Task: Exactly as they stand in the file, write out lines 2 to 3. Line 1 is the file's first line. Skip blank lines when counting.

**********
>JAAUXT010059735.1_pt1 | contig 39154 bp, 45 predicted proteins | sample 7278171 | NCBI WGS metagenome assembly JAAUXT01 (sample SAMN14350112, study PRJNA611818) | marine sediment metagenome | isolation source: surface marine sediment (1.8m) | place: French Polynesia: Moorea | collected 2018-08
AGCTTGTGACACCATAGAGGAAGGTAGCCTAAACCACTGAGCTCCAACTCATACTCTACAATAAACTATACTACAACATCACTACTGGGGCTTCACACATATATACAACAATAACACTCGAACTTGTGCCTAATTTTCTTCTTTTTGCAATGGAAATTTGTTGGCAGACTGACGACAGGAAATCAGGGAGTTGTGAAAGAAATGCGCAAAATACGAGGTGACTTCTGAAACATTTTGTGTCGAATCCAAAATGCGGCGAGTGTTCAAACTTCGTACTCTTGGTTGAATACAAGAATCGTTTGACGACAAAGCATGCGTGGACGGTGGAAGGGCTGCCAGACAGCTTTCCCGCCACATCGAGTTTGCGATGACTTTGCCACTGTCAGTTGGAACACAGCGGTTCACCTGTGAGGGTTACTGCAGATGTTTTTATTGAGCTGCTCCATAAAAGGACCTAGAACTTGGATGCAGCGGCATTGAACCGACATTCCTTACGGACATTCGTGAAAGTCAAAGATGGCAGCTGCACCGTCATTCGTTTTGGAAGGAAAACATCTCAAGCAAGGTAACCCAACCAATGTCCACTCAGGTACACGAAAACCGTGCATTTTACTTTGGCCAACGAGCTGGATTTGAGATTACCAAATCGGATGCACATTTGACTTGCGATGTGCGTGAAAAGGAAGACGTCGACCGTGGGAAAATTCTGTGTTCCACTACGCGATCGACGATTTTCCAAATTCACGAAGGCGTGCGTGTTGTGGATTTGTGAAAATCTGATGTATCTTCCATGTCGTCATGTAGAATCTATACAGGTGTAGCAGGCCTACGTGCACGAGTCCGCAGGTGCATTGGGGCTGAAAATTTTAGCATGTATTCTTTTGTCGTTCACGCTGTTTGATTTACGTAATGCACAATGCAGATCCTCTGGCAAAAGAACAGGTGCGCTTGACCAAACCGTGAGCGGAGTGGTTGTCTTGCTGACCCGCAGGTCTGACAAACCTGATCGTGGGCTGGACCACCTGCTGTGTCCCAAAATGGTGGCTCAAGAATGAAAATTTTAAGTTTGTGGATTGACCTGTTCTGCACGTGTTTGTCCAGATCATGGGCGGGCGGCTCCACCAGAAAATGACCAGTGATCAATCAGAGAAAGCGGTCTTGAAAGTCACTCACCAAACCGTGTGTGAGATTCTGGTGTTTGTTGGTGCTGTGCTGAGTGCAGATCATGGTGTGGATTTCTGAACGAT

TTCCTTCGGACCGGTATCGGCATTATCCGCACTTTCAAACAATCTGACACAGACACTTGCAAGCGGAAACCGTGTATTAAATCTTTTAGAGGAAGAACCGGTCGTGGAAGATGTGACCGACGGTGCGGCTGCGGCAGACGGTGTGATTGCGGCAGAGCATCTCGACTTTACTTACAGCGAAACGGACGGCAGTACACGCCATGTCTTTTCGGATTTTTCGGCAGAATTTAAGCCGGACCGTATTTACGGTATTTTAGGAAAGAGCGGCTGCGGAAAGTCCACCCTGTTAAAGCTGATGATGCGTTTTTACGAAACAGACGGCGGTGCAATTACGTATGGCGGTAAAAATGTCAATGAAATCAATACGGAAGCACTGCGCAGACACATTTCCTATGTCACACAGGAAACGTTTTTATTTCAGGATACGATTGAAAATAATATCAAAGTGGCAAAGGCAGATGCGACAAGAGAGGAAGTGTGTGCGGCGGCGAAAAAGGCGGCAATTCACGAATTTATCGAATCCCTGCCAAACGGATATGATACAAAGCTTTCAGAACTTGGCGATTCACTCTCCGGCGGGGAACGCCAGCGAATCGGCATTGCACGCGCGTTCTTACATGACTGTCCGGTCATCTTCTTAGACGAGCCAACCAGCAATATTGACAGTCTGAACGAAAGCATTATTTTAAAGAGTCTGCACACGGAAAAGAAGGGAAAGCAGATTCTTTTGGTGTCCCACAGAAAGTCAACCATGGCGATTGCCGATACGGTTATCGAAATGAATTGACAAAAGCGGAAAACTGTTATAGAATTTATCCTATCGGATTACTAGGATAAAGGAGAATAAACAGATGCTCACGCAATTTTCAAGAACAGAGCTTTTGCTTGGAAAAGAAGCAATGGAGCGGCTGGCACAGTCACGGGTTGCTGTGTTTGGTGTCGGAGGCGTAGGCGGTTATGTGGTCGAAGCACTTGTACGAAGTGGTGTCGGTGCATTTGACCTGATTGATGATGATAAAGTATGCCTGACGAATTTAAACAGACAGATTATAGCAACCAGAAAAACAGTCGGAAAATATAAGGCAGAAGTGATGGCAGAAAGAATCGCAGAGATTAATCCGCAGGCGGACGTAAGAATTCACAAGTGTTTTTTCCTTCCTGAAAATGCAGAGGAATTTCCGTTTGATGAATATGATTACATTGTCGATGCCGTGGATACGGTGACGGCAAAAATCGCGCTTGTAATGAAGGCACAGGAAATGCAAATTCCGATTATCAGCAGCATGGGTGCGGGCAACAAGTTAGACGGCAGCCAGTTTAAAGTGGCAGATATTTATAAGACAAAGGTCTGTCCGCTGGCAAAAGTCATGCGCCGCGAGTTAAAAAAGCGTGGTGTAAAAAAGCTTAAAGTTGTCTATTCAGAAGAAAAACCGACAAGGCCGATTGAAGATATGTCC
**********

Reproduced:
AGCTTGTGACACCATAGAGGAAGGTAGCCTAAACCACTGAGCTCCAACTCATACTCTACAATAAACTATACTACAACATCACTACTGGGGCTTCACACATATATACAACAATAACACTCGAACTTGTGCCTAATTTTCTTCTTTTTGCAATGGAAATTTGTTGGCAGACTGACGACAGGAAATCAGGGAGTTGTGAAAGAAATGCGCAAAATACGAGGTGACTTCTGAAACATTTTGTGTCGAATCCAAAATGCGGCGAGTGTTCAAACTTCGTACTCTTGGTTGAATACAAGAATCGTTTGACGACAAAGCATGCGTGGACGGTGGAAGGGCTGCCAGACAGCTTTCCCGCCACATCGAGTTTGCGATGACTTTGCCACTGTCAGTTGGAACACAGCGGTTCACCTGTGAGGGTTACTGCAGATGTTTTTATTGAGCTGCTCCATAAAAGGACCTAGAACTTGGATGCAGCGGCATTGAACCGACATTCCTTACGGACATTCGTGAAAGTCAAAGATGGCAGCTGCACCGTCATTCGTTTTGGAAGGAAAACATCTCAAGCAAGGTAACCCAACCAATGTCCACTCAGGTACACGAAAACCGTGCATTTTACTTTGGCCAACGAGCTGGATTTGAGATTACCAAATCGGATGCACATTTGACTTGCGATGTGCGTGAAAAGGAAGACGTCGACCGTGGGAAAATTCTGTGTTCCACTACGCGATCGACGATTTTCCAAATTCACGAAGGCGTGCGTGTTGTGGATTTGTGAAAATCTGATGTATCTTCCATGTCGTCATGTAGAATCTATACAGGTGTAGCAGGCCTACGTGCACGAGTCCGCAGGTGCATTGGGGCTGAAAATTTTAGCATGTATTCTTTTGTCGTTCACGCTGTTTGATTTACGTAATGCACAATGCAGATCCTCTGGCAAAAGAACAGGTGCGCTTGACCAAACCGTGAGCGGAGTGGTTGTCTTGCTGACCCGCAGGTCTGACAAACCTGATCGTGGGCTGGACCACCTGCTGTGTCCCAAAATGGTGGCTCAAGAATGAAAATTTTAAGTTTGTGGATTGACCTGTTCTGCACGTGTTTGTCCAGATCATGGGCGGGCGGCTCCACCAGAAAATGACCAGTGATCAATCAGAGAAAGCGGTCTTGAAAGTCACTCACCAAACCGTGTGTGAGATTCTGGTGTTTGTTGGTGCTGTGCTGAGTGCAGATCATGGTGTGGATTTCTGAACGAT

TTCCTTCGGACCGGTATCGGCATTATCCGCACTTTCAAACAATCTGACACAGACACTTGCAAGCGGAAACCGTGTATTAAATCTTTTAGAGGAAGAACCGGTCGTGGAAGATGTGACCGACGGTGCGGCTGCGGCAGACGGTGTGATTGCGGCAGAGCATCTCGACTTTACTTACAGCGAAACGGACGGCAGTACACGCCATGTCTTTTCGGATTTTTCGGCAGAATTTAAGCCGGACCGTATTTACGGTATTTTAGGAAAGAGCGGCTGCGGAAAGTCCACCCTGTTAAAGCTGATGATGCGTTTTTACGAAACAGACGGCGGTGCAATTACGTATGGCGGTAAAAATGTCAATGAAATCAATACGGAAGCACTGCGCAGACACATTTCCTATGTCACACAGGAAACGTTTTTATTTCAGGATACGATTGAAAATAATATCAAAGTGGCAAAGGCAGATGCGACAAGAGAGGAAGTGTGTGCGGCGGCGAAAAAGGCGGCAATTCACGAATTTATCGAATCCCTGCCAAACGGATATGATACAAAGCTTTCAGAACTTGGCGATTCACTCTCCGGCGGGGAACGCCAGCGAATCGGCATTGCACGCGCGTTCTTACATGACTGTCCGGTCATCTTCTTAGACGAGCCAACCAGCAATATTGACAGTCTGAACGAAAGCATTATTTTAAAGAGTCTGCACACGGAAAAGAAGGGAAAGCAGATTCTTTTGGTGTCCCACAGAAAGTCAACCATGGCGATTGCCGATACGGTTATCGAAATGAATTGACAAAAGCGGAAAACTGTTATAGAATTTATCCTATCGGATTACTAGGATAAAGGAGAATAAACAGATGCTCACGCAATTTTCAAGAACAGAGCTTTTGCTTGGAAAAGAAGCAATGGAGCGGCTGGCACAGTCACGGGTTGCTGTGTTTGGTGTCGGAGGCGTAGGCGGTTATGTGGTCGAAGCACTTGTACGAAGTGGTGTCGGTGCATTTGACCTGATTGATGATGATAAAGTATGCCTGACGAATTTAAACAGACAGATTATAGCAACCAGAAAAACAGTCGGAAAATATAAGGCAGAAGTGATGGCAGAAAGAATCGCAGAGATTAATCCGCAGGCGGACGTAAGAATTCACAAGTGTTTTTTCCTTCCTGAAAATGCAGAGGAATTTCCGTTTGATGAATATGATTACATTGTCGATGCCGTGGATACGGTGACGGCAAAAATCGCGCTTGTAATGAAGGCACAGGAAATGCAAATTCCGATTATCAGCAGCATGGGTGCGGGCAACAAGTTAGACGGCAGCCAGTTTAAAGTGGCAGATATTTATAAGACAAAGGTCTGTCCGCTGGCAAAAGTCATGCGCCGCGAGTTAAAAAAGCGTGGTGTAAAAAAGCTTAAAGTTGTCTATTCAGAAGAAAAACCGACAAGGCCGATTGAAGATATGTCC